To demonstrate this more clearly, we first look at the most recent decades of the reconstruction. The 35-yr period from the end of the 1960s drought up to the end of the tree-ring portion of the reconstruction (2003) stands out as a significantly wet era, with a mean ~2.4 standard deviations above that of all other 35-yr periods in the reconstruction (Fig. 5a). This alone marks the postdrought period as anomalous. However, the years since the end of our reconstruction have been wetter still, standing out as a distinct regime (Fig. 1b and supplemental Fig. S1). We would expect reconstructions from tree-ring chronologies updated to 2011 to exhibit similar jumps in ring width, but we do not yet have data to verify this shift. We can get some sense of how anomalous the period since the end of the 1960s drought is by adding the most recent 9 years of instrumental data onto the end of the reconstruction (Fig. 5b). This period then stands out at around ~3.8 standard deviations above the average of all other 43-yr periods within the reconstruction. To determine if this arbitrary or more ad hoc analysis might have induced some bias, we conducted a continuous analysis to examine how the post-1960s drought era fits in the probability distribution of the last 500 years. Results support the idea that the current pluvial era is anomalous (supplemental Fig. S4). As the tree-rings are providing a reflection of most pluvial events in the instrumental record (Fig. 2), we can be pretty sure that the last three to four decades in the New York City watershed have been some of the wettest experienced in the last 500 years.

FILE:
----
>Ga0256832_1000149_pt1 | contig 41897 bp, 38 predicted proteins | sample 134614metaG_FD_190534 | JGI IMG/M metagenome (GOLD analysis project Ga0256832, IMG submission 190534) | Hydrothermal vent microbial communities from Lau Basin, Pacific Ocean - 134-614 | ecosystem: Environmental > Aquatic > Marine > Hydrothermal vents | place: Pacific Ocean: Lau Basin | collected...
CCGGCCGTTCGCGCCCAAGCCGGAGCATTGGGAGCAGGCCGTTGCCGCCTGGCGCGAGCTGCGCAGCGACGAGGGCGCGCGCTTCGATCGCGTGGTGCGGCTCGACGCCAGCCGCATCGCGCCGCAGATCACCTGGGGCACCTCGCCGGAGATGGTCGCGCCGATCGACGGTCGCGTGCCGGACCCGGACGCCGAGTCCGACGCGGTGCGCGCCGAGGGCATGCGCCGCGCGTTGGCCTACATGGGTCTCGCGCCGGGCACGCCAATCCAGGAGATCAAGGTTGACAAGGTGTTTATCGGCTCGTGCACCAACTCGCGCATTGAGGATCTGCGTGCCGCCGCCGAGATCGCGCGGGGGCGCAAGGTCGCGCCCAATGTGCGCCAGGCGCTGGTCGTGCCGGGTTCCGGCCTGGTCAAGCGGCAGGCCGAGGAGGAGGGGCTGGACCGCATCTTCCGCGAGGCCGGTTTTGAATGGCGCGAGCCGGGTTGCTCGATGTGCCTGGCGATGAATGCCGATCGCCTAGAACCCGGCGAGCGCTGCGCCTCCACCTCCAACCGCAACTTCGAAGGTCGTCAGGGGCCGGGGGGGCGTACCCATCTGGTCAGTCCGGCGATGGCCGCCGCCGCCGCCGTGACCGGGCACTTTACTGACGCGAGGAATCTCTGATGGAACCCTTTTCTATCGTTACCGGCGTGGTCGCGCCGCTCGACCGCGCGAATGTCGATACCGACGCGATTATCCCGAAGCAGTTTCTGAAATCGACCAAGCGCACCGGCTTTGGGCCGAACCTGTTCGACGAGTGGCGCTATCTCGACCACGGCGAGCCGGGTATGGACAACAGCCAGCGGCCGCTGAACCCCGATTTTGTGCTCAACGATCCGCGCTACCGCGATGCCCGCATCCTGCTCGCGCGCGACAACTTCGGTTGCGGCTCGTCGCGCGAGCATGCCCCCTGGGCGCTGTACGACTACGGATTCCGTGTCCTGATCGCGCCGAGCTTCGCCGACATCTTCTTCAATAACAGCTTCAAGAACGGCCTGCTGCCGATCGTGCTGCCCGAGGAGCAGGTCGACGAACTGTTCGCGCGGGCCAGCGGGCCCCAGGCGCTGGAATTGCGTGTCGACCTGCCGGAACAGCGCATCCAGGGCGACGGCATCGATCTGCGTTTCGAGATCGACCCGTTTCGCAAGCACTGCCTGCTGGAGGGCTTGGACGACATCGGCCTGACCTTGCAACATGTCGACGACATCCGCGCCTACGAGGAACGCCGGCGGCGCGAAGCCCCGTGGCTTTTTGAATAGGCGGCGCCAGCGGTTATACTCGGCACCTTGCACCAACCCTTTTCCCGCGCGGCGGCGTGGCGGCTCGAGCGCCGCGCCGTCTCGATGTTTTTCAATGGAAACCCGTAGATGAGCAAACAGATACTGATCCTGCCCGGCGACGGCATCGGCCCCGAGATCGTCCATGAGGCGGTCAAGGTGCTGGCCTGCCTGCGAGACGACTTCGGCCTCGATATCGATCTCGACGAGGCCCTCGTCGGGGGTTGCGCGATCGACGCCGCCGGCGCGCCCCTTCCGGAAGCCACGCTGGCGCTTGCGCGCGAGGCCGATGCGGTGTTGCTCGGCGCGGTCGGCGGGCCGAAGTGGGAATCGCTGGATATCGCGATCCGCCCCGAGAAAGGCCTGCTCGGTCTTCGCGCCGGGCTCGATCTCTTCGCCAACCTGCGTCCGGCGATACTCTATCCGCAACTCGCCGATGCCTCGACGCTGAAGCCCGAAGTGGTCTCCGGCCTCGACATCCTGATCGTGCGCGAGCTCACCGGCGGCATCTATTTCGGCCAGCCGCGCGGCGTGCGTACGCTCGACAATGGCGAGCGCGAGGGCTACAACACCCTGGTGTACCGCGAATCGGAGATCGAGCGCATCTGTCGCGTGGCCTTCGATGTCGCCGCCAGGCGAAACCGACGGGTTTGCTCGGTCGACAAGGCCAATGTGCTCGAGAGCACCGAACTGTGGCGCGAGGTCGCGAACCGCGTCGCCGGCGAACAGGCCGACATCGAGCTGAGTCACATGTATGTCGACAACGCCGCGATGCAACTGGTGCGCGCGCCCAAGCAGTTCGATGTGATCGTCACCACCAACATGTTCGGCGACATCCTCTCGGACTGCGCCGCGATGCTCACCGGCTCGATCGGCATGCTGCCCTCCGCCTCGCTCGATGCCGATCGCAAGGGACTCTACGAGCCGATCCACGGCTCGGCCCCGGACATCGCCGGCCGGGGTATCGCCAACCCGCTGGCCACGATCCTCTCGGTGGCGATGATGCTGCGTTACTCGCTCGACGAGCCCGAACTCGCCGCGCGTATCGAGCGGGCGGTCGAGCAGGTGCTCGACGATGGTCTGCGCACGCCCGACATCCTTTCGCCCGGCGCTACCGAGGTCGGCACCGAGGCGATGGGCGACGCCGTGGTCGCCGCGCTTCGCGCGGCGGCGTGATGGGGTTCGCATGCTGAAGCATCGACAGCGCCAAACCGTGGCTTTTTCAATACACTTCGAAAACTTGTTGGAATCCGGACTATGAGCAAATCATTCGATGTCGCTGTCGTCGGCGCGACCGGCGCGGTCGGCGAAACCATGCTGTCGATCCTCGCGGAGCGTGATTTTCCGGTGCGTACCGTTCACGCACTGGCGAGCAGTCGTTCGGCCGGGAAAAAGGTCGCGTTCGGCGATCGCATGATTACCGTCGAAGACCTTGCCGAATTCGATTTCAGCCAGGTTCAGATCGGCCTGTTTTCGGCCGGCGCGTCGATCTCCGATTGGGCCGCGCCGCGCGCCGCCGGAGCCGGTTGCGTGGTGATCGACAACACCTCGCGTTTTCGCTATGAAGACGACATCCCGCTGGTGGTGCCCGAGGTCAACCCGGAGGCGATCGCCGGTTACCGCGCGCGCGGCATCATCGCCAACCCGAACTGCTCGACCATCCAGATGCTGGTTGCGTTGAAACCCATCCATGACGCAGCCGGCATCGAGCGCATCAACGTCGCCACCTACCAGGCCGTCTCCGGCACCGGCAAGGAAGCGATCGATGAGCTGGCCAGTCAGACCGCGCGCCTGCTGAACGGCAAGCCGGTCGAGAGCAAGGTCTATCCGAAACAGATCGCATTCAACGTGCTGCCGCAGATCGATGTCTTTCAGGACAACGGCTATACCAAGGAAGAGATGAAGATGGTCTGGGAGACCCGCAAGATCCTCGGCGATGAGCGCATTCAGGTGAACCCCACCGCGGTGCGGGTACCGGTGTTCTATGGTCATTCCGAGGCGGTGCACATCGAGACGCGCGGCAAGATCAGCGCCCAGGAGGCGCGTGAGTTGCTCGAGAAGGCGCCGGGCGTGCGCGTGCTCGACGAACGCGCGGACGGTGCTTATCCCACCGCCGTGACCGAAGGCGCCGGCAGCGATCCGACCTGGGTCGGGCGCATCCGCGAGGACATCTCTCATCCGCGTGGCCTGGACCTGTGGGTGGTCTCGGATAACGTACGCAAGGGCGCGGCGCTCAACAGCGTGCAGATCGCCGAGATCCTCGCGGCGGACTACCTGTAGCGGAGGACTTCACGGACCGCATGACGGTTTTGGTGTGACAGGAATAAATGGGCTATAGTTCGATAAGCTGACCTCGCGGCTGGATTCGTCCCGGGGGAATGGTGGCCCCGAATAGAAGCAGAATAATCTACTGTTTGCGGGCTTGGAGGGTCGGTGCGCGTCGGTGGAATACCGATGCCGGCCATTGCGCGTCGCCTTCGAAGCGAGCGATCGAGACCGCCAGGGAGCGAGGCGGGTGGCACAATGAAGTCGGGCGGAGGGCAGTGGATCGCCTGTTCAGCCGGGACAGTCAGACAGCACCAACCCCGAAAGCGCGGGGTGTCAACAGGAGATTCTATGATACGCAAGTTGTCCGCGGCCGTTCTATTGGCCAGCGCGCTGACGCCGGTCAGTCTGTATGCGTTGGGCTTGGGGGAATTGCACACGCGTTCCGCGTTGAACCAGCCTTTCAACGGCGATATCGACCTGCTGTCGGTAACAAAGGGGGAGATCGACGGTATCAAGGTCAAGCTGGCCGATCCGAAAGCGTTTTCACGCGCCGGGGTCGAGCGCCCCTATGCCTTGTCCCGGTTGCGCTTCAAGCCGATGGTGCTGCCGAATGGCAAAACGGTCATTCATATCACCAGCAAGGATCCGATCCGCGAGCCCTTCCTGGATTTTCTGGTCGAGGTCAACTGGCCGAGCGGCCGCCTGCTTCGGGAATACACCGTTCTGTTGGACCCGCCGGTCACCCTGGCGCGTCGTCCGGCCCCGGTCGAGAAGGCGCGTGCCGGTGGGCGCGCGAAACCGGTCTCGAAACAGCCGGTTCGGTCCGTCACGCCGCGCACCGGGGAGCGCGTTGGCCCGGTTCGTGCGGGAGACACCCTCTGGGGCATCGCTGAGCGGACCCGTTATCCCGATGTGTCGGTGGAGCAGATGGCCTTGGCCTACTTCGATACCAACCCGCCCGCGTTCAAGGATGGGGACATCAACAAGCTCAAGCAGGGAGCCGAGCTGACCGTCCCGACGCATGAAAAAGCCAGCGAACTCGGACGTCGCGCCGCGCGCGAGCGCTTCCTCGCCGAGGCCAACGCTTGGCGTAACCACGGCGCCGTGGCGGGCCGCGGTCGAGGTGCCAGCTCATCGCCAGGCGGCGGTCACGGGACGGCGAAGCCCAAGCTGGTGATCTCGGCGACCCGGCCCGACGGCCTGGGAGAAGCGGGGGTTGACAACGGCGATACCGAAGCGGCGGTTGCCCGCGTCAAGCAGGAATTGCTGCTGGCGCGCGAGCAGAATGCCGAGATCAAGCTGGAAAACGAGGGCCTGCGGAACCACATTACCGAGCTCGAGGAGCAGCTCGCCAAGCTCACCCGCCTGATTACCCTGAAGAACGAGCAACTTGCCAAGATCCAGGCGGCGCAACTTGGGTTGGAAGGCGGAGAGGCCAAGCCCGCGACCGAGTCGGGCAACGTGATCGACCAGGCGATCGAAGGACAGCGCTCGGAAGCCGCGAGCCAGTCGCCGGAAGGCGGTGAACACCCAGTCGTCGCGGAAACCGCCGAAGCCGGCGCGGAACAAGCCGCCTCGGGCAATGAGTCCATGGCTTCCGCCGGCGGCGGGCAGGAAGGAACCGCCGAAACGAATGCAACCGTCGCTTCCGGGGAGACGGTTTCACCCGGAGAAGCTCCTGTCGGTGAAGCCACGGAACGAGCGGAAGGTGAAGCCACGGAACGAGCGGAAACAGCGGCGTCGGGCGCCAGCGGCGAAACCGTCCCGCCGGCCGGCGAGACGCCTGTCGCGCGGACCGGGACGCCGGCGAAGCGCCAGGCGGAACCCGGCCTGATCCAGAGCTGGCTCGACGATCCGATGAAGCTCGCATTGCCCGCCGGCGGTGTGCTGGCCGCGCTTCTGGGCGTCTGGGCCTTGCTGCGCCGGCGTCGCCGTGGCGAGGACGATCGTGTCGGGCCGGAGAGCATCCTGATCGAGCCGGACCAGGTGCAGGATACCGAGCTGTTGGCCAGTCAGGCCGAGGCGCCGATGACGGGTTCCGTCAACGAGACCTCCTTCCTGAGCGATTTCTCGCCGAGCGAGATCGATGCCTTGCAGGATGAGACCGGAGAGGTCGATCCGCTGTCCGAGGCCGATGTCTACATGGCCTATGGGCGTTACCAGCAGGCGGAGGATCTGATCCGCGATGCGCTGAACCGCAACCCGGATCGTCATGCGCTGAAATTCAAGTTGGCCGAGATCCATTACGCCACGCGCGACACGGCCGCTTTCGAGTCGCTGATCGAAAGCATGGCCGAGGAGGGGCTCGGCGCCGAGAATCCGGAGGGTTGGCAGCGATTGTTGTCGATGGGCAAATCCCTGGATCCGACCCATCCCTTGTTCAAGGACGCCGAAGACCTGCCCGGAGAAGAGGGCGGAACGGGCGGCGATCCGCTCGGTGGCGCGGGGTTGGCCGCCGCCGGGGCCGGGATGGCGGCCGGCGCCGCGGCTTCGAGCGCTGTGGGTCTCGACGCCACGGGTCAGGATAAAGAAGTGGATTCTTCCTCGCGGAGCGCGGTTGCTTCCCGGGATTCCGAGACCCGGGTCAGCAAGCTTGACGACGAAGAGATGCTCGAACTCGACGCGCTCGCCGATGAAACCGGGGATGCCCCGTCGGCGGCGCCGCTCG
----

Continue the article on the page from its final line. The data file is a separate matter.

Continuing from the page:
The new reconstruction of drought for the NYC watershed highlights two important aspects of regional hydroclimatic history. First, while the 1960s drought is still among the most intense droughts over the last 500 years, it interrupts a multicentennial trend of increasing moisture availability that has continued through 2011. Second, the new record gives greater insight regarding the spatial extent and severity of the megadroughts during the 1500s and provides greater temporal and spatial insight into droughts during the 1600s. Two other important outcomes of this work are that 1) an improved depiction of historical droughts and the long-term trend of increasing moisture availability should be useful for understanding the complex climate dynamics in the eastern United States and 2) the reconstruction’s strength appears to be partly derived from high tree species replication. We will detail the implications of the regional hydroclimatic history, methodological aspects of the tree-ring based NYC watershed reconstruction, and its potential societal impacts in the following sections.
a. Multicentennial trend toward pluvial conditions